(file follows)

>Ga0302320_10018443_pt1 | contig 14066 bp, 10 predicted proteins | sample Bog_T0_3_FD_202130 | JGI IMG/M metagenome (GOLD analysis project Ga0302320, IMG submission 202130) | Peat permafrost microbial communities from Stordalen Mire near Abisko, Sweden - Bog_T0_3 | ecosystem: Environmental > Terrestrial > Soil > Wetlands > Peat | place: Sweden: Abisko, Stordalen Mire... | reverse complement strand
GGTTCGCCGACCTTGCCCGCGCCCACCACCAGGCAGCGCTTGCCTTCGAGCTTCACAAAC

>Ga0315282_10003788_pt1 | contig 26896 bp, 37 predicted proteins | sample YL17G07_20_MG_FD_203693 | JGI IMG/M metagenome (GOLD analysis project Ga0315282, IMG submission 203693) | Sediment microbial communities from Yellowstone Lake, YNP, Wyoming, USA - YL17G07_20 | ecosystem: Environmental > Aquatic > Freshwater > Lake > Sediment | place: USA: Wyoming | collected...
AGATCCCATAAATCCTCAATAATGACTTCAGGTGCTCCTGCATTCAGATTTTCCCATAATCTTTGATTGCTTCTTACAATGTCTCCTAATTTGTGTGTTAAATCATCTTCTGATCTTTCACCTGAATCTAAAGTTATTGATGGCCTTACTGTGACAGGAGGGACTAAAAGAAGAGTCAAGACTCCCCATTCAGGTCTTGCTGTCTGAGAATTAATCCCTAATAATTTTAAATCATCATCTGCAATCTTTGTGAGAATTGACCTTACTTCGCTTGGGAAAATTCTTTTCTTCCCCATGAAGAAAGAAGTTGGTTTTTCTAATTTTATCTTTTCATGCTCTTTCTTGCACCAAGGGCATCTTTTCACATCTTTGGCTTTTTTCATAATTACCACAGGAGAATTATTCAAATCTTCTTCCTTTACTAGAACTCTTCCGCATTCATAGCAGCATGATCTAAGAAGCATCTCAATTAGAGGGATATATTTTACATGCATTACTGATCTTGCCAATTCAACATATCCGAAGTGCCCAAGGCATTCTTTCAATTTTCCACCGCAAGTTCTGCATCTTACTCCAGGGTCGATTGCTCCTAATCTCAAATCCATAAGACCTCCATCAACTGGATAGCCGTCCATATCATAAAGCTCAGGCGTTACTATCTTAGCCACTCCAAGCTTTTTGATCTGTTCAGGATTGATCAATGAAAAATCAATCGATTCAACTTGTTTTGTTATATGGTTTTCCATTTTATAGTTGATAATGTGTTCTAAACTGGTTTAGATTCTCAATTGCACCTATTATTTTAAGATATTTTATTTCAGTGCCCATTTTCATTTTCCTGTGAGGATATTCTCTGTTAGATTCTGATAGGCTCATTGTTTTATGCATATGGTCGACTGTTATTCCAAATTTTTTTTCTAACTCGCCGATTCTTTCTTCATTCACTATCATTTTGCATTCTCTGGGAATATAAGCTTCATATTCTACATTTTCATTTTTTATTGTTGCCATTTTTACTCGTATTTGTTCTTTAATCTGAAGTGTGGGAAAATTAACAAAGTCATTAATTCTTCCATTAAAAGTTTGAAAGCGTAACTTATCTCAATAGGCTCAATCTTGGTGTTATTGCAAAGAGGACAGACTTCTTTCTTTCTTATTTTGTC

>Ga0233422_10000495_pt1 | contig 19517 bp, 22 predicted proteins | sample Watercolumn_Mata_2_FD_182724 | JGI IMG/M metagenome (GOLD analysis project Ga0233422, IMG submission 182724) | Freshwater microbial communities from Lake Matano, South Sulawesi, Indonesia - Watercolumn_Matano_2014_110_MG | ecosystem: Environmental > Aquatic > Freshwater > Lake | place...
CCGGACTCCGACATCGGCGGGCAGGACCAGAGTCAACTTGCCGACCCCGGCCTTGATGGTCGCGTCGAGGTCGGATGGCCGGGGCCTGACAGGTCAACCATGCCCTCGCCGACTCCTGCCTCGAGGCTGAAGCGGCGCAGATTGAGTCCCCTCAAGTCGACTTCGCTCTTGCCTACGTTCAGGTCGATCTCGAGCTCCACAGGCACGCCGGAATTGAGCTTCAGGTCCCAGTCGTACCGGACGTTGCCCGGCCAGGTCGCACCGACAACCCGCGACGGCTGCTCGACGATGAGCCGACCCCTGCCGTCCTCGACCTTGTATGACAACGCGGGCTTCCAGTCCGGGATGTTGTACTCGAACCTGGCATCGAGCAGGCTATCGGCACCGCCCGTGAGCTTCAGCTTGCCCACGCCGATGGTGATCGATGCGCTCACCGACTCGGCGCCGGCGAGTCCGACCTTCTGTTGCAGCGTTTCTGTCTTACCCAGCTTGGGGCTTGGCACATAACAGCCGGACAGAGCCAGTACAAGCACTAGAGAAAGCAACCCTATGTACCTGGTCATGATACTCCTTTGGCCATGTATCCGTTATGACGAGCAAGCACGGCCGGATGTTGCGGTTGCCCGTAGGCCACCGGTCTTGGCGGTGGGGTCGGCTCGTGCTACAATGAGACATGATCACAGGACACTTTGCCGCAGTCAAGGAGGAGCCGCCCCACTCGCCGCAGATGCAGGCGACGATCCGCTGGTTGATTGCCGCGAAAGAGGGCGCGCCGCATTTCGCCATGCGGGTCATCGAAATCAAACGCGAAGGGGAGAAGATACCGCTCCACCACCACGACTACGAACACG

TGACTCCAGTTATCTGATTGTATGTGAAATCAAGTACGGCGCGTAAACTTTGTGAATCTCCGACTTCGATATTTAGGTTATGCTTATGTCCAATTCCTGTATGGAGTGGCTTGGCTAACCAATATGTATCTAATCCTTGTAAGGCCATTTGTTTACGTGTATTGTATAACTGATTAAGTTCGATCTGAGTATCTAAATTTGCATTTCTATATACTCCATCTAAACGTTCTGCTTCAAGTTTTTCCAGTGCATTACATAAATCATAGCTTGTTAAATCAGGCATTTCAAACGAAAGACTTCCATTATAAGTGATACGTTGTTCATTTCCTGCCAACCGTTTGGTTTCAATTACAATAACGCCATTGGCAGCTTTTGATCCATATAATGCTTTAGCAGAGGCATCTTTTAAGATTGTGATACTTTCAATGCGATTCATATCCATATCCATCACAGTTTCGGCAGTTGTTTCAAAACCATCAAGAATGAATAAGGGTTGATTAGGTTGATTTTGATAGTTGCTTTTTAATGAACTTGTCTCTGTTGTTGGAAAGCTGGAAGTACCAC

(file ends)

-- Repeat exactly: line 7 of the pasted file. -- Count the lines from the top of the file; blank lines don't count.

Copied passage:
TGACTCCAGTTATCTGATTGTATGTGAAATCAAGTACGGCGCGTAAACTTTGTGAATCTCCGACTTCGATATTTAGGTTATGCTTATGTCCAATTCCTGTATGGAGTGGCTTGGCTAACCAATATGTATCTAATCCTTGTAAGGCCATTTGTTTACGTGTATTGTATAACTGATTAAGTTCGATCTGAGTATCTAAATTTGCATTTCTATATACTCCATCTAAACGTTCTGCTTCAAGTTTTTCCAGTGCATTACATAAATCATAGCTTGTTAAATCAGGCATTTCAAACGAAAGACTTCCATTATAAGTGATACGTTGTTCATTTCCTGCCAACCGTTTGGTTTCAATTACAATAACGCCATTGGCAGCTTTTGATCCATATAATGCTTTAGCAGAGGCATCTTTTAAGATTGTGATACTTTCAATGCGATTCATATCCATATCCATCACAGTTTCGGCAGTTGTTTCAAAACCATCAAGAATGAATAAGGGTTGATTAGGTTGATTTTGATAGTTGCTTTTTAATGAACTTGTCTCTGTTGTTGGAAAGCTGGAAGTACCAC